Google has just launched Google Inbox – an alternative to using the traditional Gmail interface to handle email. Inbox works on Android (version 4.1 Jelly Bean or later), iOS (7 or later) and the web (Chrome only), but the service is invitation-only at start. You can ask to receive an invite by hitting up email@example.com. Invitations from Google are rolling out a few at a time, but wait time seems to be within 3 to 4 days.
“We get more email now than ever, important information is buried inside messages, and our most important tasks can slip through the cracks – especially when we’re working on our phones,” wrote Sundar Pichai, senior vice-president of Android, Chrome and apps.
“For many of us, dealing with email has become a daily chore that distracts from what we really need to do – rather than helping us get those things done,” he added.
Here’s how Inbox works:
So, you currently use Gmail… do you really need Inbox? Let’s go through a quick exercise and see how Inbox might work for you.
Here is what is in my Gmail box right now:
- promotions – some good, some garbage
- an email chain planning the next girls’ night out
- work emails from several different clients
- several updates from social media
- emails from the boys’ school
- some emails from friends on random subjects
Here’s a walkthrough of how InBox would handle my current batch of emails.
First, Inbox will “bundle” similar messages – social, reminders, promotions, etc., automatically. These bundles can be customized and you can create your own. My emails from the boys’ school, for instance, could be broken into bundles related to football and academic, regardless of subject line.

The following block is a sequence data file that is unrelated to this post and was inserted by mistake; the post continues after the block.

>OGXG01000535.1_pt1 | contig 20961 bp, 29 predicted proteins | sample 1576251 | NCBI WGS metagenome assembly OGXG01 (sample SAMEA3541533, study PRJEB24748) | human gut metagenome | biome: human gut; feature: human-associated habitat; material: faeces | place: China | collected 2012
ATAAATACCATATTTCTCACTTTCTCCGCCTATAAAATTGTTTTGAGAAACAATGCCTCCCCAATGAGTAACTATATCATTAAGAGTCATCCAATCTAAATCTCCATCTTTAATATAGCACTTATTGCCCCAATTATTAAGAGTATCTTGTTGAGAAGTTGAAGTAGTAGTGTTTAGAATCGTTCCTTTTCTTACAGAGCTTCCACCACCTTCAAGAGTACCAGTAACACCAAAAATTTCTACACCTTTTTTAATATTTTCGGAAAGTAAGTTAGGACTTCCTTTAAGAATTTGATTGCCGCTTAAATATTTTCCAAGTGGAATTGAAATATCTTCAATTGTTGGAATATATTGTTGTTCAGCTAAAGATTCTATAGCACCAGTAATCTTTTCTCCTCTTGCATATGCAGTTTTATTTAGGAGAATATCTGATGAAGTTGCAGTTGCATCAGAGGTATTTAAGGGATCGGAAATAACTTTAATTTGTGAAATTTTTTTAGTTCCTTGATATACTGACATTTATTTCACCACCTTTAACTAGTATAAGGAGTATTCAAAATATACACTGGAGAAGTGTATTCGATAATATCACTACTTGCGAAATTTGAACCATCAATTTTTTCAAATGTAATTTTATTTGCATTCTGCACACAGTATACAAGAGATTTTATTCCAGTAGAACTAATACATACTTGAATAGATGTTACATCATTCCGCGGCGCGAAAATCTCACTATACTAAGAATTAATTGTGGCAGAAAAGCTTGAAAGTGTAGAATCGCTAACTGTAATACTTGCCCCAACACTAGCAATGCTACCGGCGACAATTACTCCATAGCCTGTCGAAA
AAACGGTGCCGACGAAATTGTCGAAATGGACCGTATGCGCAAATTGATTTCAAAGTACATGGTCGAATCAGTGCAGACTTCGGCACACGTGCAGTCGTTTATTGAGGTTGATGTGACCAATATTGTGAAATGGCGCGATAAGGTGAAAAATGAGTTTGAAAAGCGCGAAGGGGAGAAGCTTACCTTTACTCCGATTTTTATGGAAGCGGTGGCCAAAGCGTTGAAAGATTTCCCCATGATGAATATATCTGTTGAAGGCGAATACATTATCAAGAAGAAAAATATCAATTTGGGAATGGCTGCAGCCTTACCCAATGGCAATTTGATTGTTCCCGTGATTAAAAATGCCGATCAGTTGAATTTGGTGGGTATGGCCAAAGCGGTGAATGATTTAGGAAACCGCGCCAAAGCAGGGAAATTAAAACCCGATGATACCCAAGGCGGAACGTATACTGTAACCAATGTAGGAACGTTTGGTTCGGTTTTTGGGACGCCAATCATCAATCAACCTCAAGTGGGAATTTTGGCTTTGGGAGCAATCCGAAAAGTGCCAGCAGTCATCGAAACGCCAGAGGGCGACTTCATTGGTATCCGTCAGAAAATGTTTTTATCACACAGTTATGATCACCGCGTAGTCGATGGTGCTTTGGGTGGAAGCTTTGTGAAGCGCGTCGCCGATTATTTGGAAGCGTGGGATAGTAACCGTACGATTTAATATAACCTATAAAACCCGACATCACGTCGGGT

Gmail power users may have to restructure their work flow. For instance, I have several filters that direct email to skip my inbox and add client emails to specific folders so that I can deal with them at one time. Bundling in Inbox does that automatically, so I will be spending some time tweaking my filters to be more efficient.
I can go through the bundles and “pin” the emails that require attention, set reminders for those emails that create a task, or “snooze” emails for a later date and time. Reminders appear right along side the emails in InBox so you are not juggling a separate reminder application. I try to deal with emails as they arrive, but that’s not always possible, so it would be handy if you could snooze entire bundles so that you could schedule time to address them and live at “inbox zero.”
From the Google help section:
You can also “sweep” unpinned emails in a section as done. You can try sweep and then click Undo right afterward.
- Go to a bundled label that has emails you don’t need to read, like Social.
- Pin any emails you want to keep. Tip: Pin multiple emails without opening them by selecting the sender images on the left of each email and clicking “Pin”.
- In the top right, click “Sweep”. Make sure you choose the sweep icon for that label.
If you need to undo, look for the UNDO option in the black bar at the bottom after clicking “Sweep”.
One of the hidden features in Inbox is “Assist”. Assist will pull relevant information about your reminder. For instance, if you need to “Call Tracy”, Assist would check your contacts and add Tracy’s number. Another example would be to attach map directions to upcoming appointment reminders.
Those emails I was holding in my Inbox until I could get them can now be turned into Reminders or Snoozed until later. Reminders can even be location based, so that you are reminded to drop off football picture forms when you arrive at school.
Those newsletters can be snoozed until the weekend, when I have more free time for reading.
You can read Google’s full Inbox getting started guide here.
You can read more about how Inbox will and will not work with Gmail here.
Request an inviation: firstname.lastname@example.org
Please feel free to comment below to add to our discussion.